Eli Roth continues to prove that he is quickly becoming a titan in the horror genre with his first directorial feature film in six years, The Green Inferno.
Paying homage to much-missed Cannibal-horror film (see Cannibal Holocaust, Man From Deep River, Eaten Alive!), The Green Inferno follows a group of college students who become stranded in the Amazon after their plane crashes when returning from a successful protest. The survivors soon find themselves imprisoned by a local tribe with a taste for human flesh.
Like all good horror films should be, The Green Inferno is nerve-shreddingly tense, packed with a foreboding atmosphere of dread, and is in equal parts visually grotesque and gorgeous. Whilst this lovingly pays tribute to the cannibal film, Roth breathes a huge amount of originality and dynamism into the subgenre. For example, before crashing in the jungle the establishing narrative events are equally engrossing and original as we see a bunch of passionate students attempt to prevent the destruction of the rainforest. The action in these scenes is slick and Roth amps up the tension even before The Green Inferno’s main source of horror is revealed.
However, when we do see the students end up imprisoned and feasted on by the tribe, Roth further kicks proceedings up a gear building on the existing suspense and dread, as well as unleashing oozing waves of gore and splatter. In fact, the first moment of cannibalism is truly harrowing in its representation of limb ripping, eye-gouging, and tongue shredding. It is a cracking reminder of the genre’s power to shock, repel and fascinate us and few filmmakers know how to do this as well as Roth. Perhaps even more difficult to watch than the gore is the various attempted escapes which are terrifyingly suspenseful.
Much of the horror from The Green Inferno comes in the fact that this is an enemy that cannot be reasoned with or talked out of their plans – leaving the victims with very slim chances of survival. It really emphasises the old The Hills Have Eyes tagline ‘the lucky ones died first’. Of course, the gruesome blood red paint lashed over their bodies, bizarre rituals and suggestions of female genital mutilation keeps things even nastier.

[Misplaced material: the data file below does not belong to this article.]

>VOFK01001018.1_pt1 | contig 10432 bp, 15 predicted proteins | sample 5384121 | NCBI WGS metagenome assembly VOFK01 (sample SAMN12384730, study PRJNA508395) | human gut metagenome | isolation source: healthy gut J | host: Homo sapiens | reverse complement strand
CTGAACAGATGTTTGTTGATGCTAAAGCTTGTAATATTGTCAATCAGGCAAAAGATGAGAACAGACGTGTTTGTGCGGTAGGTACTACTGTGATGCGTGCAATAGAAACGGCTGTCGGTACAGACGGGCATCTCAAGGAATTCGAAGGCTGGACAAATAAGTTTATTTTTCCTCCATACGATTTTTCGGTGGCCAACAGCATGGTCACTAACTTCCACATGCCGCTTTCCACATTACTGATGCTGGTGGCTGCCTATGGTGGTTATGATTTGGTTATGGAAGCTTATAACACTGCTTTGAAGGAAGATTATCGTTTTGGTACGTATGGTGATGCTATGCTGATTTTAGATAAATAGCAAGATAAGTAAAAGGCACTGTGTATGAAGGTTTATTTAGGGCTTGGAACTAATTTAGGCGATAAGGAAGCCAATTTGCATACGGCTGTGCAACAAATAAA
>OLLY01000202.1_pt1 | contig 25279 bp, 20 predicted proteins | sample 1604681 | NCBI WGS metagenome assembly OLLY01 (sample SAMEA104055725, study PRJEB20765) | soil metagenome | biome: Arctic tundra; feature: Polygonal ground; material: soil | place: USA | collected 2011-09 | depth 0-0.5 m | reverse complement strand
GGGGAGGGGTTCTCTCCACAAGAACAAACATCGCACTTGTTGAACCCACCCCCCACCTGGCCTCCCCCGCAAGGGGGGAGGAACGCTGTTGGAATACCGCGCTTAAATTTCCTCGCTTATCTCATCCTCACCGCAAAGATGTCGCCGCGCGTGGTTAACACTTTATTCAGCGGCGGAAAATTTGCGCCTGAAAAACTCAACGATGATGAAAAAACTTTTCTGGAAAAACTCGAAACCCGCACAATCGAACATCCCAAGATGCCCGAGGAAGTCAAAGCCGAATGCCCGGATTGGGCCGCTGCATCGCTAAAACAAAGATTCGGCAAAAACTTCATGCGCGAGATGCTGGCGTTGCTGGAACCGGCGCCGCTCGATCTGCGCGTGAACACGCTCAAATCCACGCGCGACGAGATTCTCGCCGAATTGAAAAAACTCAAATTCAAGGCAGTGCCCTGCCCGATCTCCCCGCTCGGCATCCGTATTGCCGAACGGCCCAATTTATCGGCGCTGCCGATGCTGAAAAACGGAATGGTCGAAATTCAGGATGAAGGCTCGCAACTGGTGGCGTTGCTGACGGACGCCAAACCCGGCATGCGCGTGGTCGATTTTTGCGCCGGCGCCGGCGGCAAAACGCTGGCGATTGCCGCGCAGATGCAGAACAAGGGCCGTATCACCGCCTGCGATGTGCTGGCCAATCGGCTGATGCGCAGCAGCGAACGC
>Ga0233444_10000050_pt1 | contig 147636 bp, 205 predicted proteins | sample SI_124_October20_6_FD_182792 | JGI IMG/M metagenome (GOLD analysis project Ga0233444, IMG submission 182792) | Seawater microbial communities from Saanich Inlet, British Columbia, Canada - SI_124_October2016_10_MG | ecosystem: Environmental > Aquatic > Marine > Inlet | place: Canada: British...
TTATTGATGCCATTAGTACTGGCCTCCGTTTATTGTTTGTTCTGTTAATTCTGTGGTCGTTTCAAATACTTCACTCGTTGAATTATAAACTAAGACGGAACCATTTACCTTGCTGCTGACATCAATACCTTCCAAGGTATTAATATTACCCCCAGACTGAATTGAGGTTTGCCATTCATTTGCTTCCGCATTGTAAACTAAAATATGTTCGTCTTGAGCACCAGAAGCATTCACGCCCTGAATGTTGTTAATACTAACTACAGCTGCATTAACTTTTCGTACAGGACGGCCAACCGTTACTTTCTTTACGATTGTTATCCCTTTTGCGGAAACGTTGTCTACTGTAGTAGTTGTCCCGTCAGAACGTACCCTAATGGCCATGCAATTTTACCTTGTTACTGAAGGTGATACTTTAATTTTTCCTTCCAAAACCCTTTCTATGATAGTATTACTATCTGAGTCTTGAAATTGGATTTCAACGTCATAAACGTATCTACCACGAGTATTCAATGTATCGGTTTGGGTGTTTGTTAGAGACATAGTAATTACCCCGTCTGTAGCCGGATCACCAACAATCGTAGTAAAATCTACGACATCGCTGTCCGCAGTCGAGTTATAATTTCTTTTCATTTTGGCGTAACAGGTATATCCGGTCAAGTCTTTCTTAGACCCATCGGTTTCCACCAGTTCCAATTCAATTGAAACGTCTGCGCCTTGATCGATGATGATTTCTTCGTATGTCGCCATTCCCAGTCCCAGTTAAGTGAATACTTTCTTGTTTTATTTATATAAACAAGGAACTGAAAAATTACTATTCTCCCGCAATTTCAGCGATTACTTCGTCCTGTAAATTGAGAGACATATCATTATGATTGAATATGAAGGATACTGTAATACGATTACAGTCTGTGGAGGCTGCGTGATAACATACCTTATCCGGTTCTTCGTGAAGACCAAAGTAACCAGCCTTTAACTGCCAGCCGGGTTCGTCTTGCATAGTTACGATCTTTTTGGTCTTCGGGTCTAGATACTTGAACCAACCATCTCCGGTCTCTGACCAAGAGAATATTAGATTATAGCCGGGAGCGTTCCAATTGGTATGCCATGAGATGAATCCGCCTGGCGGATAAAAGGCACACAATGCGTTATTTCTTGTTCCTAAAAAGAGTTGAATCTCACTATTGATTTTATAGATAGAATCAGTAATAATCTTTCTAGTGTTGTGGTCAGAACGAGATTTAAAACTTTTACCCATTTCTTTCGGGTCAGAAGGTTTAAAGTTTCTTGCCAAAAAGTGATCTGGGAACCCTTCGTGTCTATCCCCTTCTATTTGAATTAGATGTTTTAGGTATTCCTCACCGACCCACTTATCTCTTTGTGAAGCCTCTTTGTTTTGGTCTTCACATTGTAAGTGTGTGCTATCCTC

Whilst settings being picturesque is not normally that important in the horror world, The Green Inferno proves this wrong. The jungle is filled with lush greens and often shot from above (notably in the opening credits) – giving the film a real beauty that masks a sinister edge as viewers will undoubtedly be aware of the horrors that lurk with this picturesque landscape.
As always, Roth keeps things from getting truly bleak and morbid by keeping his tongue firmly planted in his cheek (well perhaps not, as the tongues here are being cut out and eaten by cannibals). There’s a great sense of humour pulsing through The Green Inferno: from Sky Ferreira’s pitch-perfect supporting turn to bigger gross-out gags (Ariel Levy’s Alejandro having one last wank before being eaten and Kirby Bliss Blanton’s glamorous Amy deciding to empty her bowels within their cage, much to other prisoner’s horror.)
A diverse cast also keeps proceedings believable and involving with great conviction in the performances. Lorenza Izzo makes a thoroughly likeable lead and does an excellent job conveying the horror of her surroundings. Whilst Ariel Levy, Daryl Sabara, Nicolas Martinez, Matias Lopez, and Magda Apanowicz bring life and charisma to the roles of the other potential victims.
The Green Inferno is without doubt Roth’s finest work to date. Shot with masterful suspense and a nerve-shredding atmosphere, Roth has presented a future classic horror that is filled with wonderful shocks, stomach-churning gore and also a huge amount of fun.